Sunday, March 12, 2006 - Page updated at 12:00 AM

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Governor thanks Teamsters for votes

Seattle Times staff reporter

Gov. Christine Gregoire polished her credentials with organized labor on Saturday with an appearance before a boisterous annual meeting of local Teamsters leaders.

With Teamsters national President James Hoffa Jr. looking on, Gregoire thanked the 300 or so Teamsters shop stewards assembled at the Washington Convention and Trade Center for helping her win the 2004 election.

"I know, my friends, I would not be here without you," she said.

Hoffa lobbied Gregoire in a private meeting to take care of the 5,200 Department of Corrections workers in Teamsters Local 117 during upcoming contract negotiations. Gregoire told the crowd that she said she would, echoing the Teamsters' position that DOC staff are paid 20 percent less than some of their peers.

"Let's start making it happen for you and your families," she said, getting a standing ovation.

Local 117, an amalgam of prison guards, port police, warehouse workers and airport staff, is the third-largest of the Teamsters' 500-some locals in the country.

Hoffa followed Gregoire to the podium with a joke about Dick Cheney's quail-hunting accident — "I'm all for tort reform, but shooting a lawyer is the wrong way to do it" — before launching into criticism of the Bush administration's failure to stem the tide of outsourcing.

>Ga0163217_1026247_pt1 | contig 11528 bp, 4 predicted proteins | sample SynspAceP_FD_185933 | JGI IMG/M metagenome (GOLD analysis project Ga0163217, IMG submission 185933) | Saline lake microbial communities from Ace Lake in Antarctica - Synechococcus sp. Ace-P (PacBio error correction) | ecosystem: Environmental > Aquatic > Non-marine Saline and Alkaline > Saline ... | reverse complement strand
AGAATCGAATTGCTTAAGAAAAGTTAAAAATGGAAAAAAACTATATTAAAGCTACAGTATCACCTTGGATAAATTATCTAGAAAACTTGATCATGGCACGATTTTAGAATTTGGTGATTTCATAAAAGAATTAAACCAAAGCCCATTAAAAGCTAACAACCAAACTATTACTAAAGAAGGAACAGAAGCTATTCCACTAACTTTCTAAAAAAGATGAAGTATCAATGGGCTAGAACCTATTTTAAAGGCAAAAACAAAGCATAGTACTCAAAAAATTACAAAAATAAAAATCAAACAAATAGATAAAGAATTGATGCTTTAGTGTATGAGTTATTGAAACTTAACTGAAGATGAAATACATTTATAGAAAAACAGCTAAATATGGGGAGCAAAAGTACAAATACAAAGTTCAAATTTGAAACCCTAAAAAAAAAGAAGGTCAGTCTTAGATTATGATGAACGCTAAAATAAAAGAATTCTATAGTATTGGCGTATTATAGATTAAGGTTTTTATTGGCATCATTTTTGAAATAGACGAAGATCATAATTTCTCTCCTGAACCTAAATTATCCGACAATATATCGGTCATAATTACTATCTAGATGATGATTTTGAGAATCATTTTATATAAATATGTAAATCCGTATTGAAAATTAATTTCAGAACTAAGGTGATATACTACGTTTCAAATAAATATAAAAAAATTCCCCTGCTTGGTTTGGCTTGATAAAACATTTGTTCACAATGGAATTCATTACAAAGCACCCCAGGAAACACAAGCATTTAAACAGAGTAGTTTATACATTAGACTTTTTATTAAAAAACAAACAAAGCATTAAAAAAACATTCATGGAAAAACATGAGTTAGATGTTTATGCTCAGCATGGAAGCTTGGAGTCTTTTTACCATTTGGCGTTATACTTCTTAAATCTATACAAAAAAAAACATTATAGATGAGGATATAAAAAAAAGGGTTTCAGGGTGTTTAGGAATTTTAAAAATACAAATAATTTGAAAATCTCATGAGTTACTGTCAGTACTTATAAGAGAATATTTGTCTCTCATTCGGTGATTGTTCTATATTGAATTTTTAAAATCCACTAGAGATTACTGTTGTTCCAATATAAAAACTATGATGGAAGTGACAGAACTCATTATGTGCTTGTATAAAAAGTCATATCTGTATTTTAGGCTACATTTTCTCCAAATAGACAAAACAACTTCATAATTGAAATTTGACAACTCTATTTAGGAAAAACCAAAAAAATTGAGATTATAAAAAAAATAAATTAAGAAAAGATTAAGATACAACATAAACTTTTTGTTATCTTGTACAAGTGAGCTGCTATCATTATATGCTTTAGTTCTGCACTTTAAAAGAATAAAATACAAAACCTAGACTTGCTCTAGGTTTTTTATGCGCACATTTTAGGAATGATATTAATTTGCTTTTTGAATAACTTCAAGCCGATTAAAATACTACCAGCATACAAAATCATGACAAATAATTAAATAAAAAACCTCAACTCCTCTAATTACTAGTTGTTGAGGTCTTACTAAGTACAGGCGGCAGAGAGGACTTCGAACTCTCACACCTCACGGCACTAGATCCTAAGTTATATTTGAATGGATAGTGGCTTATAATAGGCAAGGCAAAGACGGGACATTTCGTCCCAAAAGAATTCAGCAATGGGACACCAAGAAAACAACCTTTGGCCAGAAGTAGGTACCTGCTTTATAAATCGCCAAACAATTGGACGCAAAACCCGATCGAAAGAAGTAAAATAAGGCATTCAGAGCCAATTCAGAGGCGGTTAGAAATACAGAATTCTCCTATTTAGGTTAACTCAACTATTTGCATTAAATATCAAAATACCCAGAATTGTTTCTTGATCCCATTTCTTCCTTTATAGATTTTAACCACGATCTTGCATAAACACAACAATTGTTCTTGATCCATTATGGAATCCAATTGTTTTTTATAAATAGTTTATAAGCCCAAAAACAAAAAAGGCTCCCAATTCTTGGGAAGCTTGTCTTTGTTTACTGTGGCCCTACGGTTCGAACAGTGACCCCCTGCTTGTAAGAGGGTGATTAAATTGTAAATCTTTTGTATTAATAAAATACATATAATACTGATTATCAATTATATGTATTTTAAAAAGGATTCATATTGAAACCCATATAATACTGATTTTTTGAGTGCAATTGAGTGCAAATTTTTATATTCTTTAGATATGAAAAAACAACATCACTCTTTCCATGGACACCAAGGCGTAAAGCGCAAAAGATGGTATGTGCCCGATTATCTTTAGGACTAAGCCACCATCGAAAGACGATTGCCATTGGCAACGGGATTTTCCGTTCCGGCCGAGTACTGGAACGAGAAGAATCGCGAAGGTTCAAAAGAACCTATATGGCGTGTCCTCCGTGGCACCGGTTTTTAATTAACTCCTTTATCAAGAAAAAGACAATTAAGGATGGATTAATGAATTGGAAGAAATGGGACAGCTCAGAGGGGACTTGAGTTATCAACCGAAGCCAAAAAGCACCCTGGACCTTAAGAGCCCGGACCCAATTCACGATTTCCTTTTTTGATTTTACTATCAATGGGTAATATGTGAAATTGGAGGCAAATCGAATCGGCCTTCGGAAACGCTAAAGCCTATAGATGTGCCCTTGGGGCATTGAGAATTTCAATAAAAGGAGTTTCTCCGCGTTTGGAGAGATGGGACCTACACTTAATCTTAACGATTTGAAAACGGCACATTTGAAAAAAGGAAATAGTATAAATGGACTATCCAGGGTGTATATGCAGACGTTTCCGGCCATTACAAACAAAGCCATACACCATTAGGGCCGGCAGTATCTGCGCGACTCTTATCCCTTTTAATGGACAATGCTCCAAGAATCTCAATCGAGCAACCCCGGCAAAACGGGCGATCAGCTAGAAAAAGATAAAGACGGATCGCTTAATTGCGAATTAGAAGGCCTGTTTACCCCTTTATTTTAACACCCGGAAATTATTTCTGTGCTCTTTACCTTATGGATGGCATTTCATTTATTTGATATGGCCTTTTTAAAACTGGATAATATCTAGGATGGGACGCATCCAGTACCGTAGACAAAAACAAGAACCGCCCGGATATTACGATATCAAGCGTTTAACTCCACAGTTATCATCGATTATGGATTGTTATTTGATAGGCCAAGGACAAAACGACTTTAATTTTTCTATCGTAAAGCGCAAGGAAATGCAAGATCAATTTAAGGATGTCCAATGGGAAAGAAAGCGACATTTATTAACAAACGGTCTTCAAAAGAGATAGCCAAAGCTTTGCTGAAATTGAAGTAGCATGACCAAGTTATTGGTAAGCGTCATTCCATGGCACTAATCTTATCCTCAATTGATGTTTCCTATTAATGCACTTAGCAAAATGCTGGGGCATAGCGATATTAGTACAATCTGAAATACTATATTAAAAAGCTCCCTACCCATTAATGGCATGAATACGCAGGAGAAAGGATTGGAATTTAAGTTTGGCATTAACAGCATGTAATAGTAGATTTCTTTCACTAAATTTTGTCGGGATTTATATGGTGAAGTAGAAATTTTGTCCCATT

"Does anybody think the people of India are paying taxes here to support schools and government and police?" Hoffa asked.

Like Gregoire, he called on the White House to improve security at ports like Seattle's. Governors such as Gregoire can help by pushing port managers to require background checks of staff, he said.

"You have to take your shoes off at the airport, but right now, just anyone can walk into a port and look around," Hoffa said in an interview after his speech.

He praised Washington's strong labor history while noting that one of the region's biggest employers, Microsoft, was increasingly outsourcing labor. "They are bragging about shipping work to China. That's just terrible," said Hoffa. "They should be investing those plants in the U.S., not shipping them to China."

Jonathan Martin: 206-464-2605 or

Copyright © 2006 The Seattle Times Company


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